John Sagan – Resident Scholar at the Centre for Imagination

John Sagan – Resident Scholar at the Centre for Imagination

John Sagan joins the Centre for Imagination as a Resident Scholar from Evanston, Illinois outside of Chicago. He was a teacher for 8 years before deciding to go to Law School. He went on to be Lawyer in 1983, starting his career in New York before moving to Mayer Brown in the midwest where he worked from the rest of his career before retiring in December 2017.  

What type of law did you practise during your working years?

My speciality was Mergers and Acquisitions.  

What will you be doing at the Centre for Imagination?

At the Centre for Imagination, I am focusing on lawyers and how law can change the world and communities in which we live. The course has been designed entirely by the Interns at CFI and will run in addition to office hours and my meetings with children. I am also really looking forward to the Panel Discussion being held during my time here between Jagdish Sagar ‘60, Kirsten Beavan ‘97 and me. With Jagdish practising law in India and Kirsten in the UK, it should be interesting to hear different perspectives on the practise of law.

When did you first hear about Woodstock?

My mother went to school here, she was the class of ‘42. I then had cousins and relatives that went through the school and have been hearing about it for years! My cousin Hank Lacy ‘63 met Amy Seefeldt (Director, Centre for Imagination) at a WOSA reunion and mentioned i would be interested in volunteering at Woodstock and she invited me to come and do a residency.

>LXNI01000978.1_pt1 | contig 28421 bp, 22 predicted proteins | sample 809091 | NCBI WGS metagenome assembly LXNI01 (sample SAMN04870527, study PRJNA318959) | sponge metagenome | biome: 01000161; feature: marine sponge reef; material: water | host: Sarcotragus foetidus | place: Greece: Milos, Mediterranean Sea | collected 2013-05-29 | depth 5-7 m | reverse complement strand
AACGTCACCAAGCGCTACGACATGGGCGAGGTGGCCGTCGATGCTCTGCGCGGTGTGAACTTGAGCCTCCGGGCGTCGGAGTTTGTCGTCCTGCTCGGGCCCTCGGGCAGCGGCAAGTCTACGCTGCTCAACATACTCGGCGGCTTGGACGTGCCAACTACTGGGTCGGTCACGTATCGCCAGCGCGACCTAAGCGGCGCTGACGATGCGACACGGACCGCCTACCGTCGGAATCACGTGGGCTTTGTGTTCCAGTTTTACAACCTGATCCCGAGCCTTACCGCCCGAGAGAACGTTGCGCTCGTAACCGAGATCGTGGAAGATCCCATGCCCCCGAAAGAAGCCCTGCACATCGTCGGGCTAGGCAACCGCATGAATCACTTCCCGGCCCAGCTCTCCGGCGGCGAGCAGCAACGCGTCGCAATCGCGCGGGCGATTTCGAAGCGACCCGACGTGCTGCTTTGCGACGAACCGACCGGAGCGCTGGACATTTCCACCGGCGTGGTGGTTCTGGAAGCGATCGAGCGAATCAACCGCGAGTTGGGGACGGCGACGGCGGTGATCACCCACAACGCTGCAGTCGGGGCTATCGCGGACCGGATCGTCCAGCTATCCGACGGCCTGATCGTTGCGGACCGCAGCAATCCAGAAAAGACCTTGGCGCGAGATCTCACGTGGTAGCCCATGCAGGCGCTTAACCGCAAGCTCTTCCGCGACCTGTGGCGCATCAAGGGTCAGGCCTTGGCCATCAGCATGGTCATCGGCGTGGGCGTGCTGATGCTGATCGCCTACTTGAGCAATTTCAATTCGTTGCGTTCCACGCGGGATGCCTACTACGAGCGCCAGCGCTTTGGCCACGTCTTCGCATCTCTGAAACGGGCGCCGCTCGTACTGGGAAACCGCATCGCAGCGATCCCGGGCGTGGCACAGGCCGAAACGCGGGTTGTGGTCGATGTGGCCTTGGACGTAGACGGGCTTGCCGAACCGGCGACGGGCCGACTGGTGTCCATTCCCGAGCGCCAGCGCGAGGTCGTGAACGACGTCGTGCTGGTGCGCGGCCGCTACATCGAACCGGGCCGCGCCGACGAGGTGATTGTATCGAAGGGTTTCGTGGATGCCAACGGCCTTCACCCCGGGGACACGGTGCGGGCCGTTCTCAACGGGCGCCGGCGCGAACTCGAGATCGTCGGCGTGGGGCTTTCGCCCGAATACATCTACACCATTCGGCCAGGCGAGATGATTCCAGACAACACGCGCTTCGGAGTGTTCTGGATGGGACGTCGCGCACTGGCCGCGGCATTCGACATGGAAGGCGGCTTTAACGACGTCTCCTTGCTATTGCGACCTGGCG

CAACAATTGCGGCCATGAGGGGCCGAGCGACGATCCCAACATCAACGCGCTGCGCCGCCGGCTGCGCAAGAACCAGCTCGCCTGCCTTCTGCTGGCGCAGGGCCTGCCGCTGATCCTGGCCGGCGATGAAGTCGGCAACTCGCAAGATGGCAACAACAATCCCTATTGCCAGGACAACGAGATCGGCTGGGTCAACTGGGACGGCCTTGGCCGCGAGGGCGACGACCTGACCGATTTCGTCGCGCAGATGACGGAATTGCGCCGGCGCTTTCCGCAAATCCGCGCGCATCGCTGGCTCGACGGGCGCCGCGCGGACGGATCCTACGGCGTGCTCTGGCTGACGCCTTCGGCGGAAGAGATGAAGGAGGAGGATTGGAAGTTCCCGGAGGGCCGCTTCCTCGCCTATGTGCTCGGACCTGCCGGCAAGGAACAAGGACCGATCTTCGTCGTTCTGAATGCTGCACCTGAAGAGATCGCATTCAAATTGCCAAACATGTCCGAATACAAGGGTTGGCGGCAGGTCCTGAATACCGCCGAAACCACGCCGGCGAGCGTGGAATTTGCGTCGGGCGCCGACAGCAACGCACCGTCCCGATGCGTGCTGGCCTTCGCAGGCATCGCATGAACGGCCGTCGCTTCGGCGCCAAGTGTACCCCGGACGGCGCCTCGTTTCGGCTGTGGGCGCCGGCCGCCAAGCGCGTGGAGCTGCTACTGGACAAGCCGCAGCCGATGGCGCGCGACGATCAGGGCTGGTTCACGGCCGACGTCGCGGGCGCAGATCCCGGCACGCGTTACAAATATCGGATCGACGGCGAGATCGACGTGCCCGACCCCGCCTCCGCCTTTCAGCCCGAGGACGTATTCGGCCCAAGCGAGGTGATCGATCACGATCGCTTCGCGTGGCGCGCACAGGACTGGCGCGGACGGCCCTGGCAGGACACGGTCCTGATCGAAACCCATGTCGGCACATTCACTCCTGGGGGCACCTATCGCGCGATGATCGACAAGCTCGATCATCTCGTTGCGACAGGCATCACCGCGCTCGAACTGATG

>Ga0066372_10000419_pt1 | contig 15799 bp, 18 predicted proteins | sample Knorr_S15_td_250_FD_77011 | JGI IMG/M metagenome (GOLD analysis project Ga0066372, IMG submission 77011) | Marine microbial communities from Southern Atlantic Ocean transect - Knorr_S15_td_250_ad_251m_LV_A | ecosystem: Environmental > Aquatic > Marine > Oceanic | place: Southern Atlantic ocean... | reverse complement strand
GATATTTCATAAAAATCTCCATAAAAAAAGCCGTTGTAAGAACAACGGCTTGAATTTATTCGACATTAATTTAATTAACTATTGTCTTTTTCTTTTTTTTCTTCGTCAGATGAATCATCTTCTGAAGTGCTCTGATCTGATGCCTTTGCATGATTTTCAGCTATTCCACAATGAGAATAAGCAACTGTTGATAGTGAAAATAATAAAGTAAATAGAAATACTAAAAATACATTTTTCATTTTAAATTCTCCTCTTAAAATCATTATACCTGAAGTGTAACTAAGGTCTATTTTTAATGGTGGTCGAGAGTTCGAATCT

What made you want to volunteer at Woodstock?

I wanted to experience Woodstock and see why it was so important to so many people so close to me. My mother went to school here and as a child we had pictures of Woodstock, with the school in the mountains I remember 3 that were slightly tinted – they were black and white and had been made into colour and they were hung on our stairwell. India was very important to her, and most that importance sat in her experience at Woodstock. So much of who I am is based in Woodstock and India. My love for tea and making my bed first thing in the morning (despite never going to Woodstock), a lack of need for television and so much more.

Why do you think CFI is important?

The CFI is really a way for the school to bring kids into an understanding of what education and school and the outer world can offer them – which is great. What Amy is doing, bringing scholars from different walks of life helps the students to expand their minds and understand the power of collaboration. Collaboration is so important in the world today, along with understanding the value of diversity and being a good person. Now more than ever we need to value collaboration. I am so impressed by how much the kids love being up there – the kids love the 3D printer – one of the kids made me a head of Darth Vader. The kids feel secure and experience learning in a way that is not always book related.

All we are searching for in our lives is a sense of community and I can see that at the CFI, Woodstock itself is a community but CFI is also a community within Woodstock. Yesterday there were kids coming in and out, just plopping down and sitting on their laptops. Learning is lifelong, the only desk learning is at school. We must give children a way to understand that learning is lifelong. Working with others, seeking fulfilment and being happy also occurs outside of sitting behind a desk. The CFI is a learning experience for both the visiting Scholar and the students. I hope I am able to show the study of law can lead to many opportunities both in the legal field and outside.

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